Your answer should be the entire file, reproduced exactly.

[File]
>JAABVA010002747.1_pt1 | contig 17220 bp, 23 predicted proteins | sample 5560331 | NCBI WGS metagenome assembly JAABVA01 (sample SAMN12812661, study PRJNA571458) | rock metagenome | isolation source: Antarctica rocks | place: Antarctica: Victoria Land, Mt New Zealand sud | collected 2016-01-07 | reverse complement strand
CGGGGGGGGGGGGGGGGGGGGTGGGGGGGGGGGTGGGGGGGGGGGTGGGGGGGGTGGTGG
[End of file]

>JAABVA010002747.1_pt1 | contig 17220 bp, 23 predicted proteins | sample 5560331 | NCBI WGS metagenome assembly JAABVA01 (sample SAMN12812661, study PRJNA571458) | rock metagenome | isolation source: Antarctica rocks | place: Antarctica: Victoria Land, Mt New Zealand sud | collected 2016-01-07 | reverse complement strand
CGGGGGGGGGGGGGGGGGGGGTGGGGGGGGGGGTGGGGGGGGGGGTGGGGGGGGTGGTGG